Going into the 2015 Florida legislative session, Senate Education Committee chairman John Legg said only one school-related bill mattered: Changes to the state’s testing system.
In the end, that’s all lawmakers could manage to accomplish before the House abruptly ended session three days early over budget disagreements.
HB 7069 is one of just nine bills that made it through both chambers and was signed by Gov. Rick Scott into law. School districts across the state are now taking advantage of the measure, cutting local tests and changing their first day of classes even before the Department of Education can deliver its official technical guidance.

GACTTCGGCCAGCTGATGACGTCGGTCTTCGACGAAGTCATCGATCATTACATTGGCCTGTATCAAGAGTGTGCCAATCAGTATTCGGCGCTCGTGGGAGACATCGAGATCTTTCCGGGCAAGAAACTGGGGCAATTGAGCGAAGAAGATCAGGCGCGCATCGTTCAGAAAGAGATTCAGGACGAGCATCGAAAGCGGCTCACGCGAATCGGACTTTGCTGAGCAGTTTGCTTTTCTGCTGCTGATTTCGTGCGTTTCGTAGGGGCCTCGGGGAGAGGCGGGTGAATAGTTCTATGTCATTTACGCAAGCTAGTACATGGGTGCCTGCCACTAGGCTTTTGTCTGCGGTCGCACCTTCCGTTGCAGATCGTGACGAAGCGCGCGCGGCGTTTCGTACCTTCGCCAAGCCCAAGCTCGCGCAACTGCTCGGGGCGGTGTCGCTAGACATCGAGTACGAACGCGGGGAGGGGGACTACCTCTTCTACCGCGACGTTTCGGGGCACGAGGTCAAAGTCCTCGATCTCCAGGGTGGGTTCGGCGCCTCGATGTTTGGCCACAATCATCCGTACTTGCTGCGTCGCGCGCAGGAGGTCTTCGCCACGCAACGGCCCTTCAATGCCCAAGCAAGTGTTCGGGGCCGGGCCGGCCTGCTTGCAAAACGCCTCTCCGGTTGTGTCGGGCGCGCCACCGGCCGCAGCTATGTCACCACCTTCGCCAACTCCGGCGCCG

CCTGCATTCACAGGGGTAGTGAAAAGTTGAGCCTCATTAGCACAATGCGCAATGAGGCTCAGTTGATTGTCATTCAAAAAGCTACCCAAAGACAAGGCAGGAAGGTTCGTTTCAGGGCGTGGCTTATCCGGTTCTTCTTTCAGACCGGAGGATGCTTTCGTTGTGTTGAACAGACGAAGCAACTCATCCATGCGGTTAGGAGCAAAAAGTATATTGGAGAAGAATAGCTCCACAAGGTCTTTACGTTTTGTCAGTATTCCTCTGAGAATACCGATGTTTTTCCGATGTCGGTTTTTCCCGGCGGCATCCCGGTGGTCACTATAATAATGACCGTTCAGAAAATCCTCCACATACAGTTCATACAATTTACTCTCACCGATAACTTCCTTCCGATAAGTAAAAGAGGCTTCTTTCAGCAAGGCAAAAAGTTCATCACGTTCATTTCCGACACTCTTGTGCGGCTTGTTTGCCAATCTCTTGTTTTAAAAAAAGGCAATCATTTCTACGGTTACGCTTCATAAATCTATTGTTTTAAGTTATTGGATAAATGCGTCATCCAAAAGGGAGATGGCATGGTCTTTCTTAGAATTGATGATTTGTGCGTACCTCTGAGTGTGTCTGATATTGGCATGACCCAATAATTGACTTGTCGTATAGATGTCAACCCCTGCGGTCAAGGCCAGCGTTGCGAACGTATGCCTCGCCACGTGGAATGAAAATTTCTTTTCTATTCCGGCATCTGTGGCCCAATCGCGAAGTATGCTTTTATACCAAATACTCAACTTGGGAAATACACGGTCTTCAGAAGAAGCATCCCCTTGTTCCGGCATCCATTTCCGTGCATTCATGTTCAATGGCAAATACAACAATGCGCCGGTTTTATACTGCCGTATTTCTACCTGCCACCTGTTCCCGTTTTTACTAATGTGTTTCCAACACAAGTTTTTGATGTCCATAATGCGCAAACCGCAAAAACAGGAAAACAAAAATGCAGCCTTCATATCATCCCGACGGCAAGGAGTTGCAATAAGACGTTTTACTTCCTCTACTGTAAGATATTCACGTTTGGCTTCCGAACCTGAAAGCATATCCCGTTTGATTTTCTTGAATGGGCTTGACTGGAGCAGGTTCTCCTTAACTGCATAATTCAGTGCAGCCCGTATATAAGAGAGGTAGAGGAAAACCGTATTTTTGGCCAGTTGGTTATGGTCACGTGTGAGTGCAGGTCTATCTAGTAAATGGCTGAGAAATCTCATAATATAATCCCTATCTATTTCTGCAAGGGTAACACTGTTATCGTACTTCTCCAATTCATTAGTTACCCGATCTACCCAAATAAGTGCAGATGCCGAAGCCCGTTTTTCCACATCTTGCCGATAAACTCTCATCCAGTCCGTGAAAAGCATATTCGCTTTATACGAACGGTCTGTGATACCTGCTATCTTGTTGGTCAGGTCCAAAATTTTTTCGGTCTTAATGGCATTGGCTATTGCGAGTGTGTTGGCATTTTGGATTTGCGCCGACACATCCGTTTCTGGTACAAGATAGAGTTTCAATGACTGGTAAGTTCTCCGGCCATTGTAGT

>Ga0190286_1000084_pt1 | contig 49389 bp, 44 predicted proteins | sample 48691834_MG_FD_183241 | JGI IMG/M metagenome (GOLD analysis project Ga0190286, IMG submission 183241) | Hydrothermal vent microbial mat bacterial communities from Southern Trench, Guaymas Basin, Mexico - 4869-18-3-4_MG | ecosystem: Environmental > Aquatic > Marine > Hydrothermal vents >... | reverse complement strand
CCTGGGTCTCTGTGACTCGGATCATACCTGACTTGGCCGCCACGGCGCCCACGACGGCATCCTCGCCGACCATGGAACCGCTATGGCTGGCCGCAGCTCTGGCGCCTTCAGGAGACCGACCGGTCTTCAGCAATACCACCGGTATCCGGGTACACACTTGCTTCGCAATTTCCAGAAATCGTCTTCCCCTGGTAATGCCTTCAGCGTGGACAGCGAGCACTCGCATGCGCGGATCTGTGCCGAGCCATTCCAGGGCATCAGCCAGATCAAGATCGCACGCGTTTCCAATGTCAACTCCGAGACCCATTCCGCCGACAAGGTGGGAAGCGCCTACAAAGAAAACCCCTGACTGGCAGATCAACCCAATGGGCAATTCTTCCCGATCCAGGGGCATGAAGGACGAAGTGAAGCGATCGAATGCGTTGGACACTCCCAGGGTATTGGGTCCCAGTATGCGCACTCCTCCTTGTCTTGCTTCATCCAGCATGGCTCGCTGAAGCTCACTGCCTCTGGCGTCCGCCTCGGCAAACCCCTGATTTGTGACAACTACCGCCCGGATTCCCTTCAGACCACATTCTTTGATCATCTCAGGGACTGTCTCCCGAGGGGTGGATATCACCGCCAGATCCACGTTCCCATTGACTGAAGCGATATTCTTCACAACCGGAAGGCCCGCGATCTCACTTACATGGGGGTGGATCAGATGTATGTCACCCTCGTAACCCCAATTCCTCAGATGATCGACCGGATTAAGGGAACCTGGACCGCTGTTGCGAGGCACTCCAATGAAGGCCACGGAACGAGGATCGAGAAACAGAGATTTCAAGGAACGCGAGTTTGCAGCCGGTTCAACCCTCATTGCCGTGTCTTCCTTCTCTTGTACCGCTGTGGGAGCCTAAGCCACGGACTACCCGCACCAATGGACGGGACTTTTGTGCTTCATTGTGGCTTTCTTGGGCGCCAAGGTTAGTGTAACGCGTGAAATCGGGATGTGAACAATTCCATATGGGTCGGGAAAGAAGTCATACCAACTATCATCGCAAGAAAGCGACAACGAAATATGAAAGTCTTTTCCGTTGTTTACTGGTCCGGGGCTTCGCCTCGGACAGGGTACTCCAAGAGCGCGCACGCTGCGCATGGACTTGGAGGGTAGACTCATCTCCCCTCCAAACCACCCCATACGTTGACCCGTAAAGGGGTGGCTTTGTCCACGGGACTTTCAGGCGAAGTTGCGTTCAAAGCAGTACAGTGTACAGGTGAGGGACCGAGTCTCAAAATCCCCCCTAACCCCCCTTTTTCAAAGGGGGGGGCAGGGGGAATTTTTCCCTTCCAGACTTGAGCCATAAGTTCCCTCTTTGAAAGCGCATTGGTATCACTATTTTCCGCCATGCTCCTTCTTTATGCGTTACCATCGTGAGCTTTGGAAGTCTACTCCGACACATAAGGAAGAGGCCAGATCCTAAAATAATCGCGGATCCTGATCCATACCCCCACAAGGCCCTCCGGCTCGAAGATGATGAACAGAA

As for the rest of the dozens of education bills, Legg said almost without exception they’re dead until the next regular session. That includes a proposed rewrite of high school athletics oversight rules, expanded school choice options, revised charter school governance, provisions to allow some teachers to carry concealed weapons and incentives for districts to adopt student uniforms. Manyof these ideas had been written into a single bill (SB 948) as an effort to carry them forward in the waning days of the session.